- Put out an employee engagement survey. Take suggestions, offer anonymity. Encourage your workers to share what is bothering them. Are your policies outdated? What could the organization be doing to be your own “Best Place to Work” winner? Employee engagement surveys are a great tool to understand the reason behind employee disengagement. Once you conduct a survey, share the results, and then act on the feedback provided to improve the work environment. Don’t ignore it – your workforce will expect action.
If you are an individual who is feeling a lack of job satisfaction you need to do some good hard self reflection. Think about when this feeling of disengagement began and what brought it on. Were you feeling this way before the pandemic hit? Disengagement can be a difficult and demotivating experience. However, there ways to self-motivate and get your mojo back without changing jobs.
Here are five suggestions that may help:
Set clear goals. Identify what you want to achieve at work and create a plan to reach those goals. Write down specific, measurable and attainable objectives, and set deadlines to help keep you on track.
- Take ownership of your work. Take pride in your work and approach each task with a positive attitude. Focus on the impact that your work has on the company and your colleagues, and strive to continuously improve. Acknowledge to yourself that your contributions matter!
- Stay organized. A cluttered work environment can be a major source of stress and distraction. Take the time to organize your workspace, prioritize your tasks, and create a routine to help keep you focused. This is especially true if you work remote from home. You need to create a distraction-free workspace that ensures productivity.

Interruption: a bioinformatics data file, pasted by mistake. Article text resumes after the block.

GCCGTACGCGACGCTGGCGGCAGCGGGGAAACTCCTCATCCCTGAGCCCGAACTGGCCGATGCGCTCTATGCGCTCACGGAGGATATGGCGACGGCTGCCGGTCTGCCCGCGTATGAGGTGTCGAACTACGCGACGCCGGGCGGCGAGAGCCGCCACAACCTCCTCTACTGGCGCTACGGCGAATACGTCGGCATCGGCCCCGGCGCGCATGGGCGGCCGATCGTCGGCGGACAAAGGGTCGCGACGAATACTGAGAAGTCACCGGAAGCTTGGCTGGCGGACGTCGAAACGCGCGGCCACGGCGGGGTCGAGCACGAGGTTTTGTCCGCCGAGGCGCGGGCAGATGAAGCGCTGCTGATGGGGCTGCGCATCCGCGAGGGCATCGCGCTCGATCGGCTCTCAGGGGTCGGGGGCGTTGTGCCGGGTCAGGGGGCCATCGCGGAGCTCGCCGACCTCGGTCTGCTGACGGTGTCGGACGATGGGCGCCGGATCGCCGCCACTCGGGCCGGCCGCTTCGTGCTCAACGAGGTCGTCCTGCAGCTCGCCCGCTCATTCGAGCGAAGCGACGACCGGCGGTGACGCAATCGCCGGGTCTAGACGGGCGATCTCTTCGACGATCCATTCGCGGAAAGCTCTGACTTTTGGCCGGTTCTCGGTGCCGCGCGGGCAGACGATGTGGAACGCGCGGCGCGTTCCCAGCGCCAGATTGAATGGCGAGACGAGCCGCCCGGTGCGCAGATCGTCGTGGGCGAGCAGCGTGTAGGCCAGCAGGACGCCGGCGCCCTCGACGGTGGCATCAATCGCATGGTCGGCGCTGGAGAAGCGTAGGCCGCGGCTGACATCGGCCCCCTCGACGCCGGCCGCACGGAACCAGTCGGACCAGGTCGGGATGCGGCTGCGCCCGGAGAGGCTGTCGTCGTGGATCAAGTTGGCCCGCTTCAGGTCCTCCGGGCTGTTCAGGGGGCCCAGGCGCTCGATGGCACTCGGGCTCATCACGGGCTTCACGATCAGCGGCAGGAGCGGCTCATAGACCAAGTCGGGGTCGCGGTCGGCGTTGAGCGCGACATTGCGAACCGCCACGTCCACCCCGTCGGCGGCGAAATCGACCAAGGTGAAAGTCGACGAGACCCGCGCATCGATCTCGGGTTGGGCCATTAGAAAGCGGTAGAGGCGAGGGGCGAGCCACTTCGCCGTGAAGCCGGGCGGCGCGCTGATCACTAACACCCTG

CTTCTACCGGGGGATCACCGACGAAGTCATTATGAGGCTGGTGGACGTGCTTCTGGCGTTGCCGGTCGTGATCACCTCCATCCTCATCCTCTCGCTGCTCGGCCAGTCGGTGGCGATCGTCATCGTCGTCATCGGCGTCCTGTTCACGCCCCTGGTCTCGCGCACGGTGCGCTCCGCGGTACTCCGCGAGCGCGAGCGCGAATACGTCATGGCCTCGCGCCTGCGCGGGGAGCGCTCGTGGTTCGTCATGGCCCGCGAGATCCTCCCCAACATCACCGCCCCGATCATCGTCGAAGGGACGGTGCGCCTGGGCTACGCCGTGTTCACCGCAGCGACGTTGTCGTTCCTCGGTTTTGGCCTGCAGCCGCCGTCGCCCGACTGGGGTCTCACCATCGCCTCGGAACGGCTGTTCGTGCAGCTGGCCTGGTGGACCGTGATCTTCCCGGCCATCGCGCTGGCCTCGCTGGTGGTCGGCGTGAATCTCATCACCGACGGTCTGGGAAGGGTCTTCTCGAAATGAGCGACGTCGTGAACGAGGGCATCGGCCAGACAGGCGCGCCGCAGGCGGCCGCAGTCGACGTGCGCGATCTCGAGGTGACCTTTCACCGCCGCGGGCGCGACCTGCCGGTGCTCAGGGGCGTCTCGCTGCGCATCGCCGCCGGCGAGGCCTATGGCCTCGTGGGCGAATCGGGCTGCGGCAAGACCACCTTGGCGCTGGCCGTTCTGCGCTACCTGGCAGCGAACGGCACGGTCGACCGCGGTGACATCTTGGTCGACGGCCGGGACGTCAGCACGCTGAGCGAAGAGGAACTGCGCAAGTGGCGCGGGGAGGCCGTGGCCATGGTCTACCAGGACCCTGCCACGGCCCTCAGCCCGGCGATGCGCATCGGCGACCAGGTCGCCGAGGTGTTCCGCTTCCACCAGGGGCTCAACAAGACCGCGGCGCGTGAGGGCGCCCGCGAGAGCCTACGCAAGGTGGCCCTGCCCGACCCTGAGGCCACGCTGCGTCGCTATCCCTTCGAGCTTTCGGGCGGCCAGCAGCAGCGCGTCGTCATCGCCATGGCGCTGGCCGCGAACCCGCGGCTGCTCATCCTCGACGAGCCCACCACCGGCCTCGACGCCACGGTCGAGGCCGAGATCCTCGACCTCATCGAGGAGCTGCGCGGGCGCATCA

- Find purpose. Consider why you got into your field in the first place. What do you love about it? Reflecting on what brought you to your current job may help reignite your passion and motivation.
- Connect with colleagues. Building strong relationships with your coworkers can help create a sense of community and make work more enjoyable. Take the time to speak with and revisit colleagues. Have an online lunch together where you just talk to each other about life! We know of one team who keep their Team cameras on all day and talk to each other the same way as though they were in side by side cubicles.
If you are still feeling like you can’t salvage your situation, examine why that is. Is it the money? Is it the benefits, the schedule, the work itself? If it is any of these factors, you will have to do some due diligence like checking sources like PayScale, Salary.com, Glassdoor and LinkedIn Salary to see if your compensation is out of line. Look at job boards, like Lloyd’s and review positions similar to your own to see what competitors offer. Is the grass really going to be greener someplace else, or do you just need to adjust your personal landscape?
Whichever side of the disengagement line you are sitting on, it is important to be proactive. Never let disengagement fester – it will not get better on its own. An engaged workforce is critical to business success and to individual success. Employees who are fully committed and involved are more productive, provide better customer service and are not ready to jump ship at any moment. An engaged worker is likely to go above and beyond their job duties and take a proactive approach to problem-solving. Companies with engaged workers often experience higher levels of customer satisfaction, increased innovation, and improved financial performance.
By the way, I Can’t Get No Satisfaction was the Rolling Stones’ first number one hit in America, but according to AmericanSongwriter.com it was a team effort – apparently in the long run, good collaboration drives success.